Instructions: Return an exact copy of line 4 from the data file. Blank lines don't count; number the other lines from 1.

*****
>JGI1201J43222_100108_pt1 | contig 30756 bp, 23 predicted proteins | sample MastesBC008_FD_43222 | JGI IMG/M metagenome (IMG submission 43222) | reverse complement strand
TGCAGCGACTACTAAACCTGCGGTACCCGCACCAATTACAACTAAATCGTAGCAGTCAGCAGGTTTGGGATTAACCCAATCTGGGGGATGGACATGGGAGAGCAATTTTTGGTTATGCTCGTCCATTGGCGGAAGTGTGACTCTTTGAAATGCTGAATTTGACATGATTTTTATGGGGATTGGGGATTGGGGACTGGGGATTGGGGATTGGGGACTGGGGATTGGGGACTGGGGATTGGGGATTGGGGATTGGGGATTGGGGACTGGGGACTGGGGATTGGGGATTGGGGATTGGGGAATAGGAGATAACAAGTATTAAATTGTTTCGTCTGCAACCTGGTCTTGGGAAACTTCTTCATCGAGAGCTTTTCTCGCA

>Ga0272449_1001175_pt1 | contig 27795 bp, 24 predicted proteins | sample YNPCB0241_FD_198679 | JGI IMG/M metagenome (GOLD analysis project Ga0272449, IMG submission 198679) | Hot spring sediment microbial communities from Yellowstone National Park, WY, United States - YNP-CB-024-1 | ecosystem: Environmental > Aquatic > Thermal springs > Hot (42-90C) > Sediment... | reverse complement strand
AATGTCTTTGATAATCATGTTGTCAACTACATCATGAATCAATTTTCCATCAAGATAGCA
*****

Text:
AATGTCTTTGATAATCATGTTGTCAACTACATCATGAATCAATTTTCCATCAAGATAGCA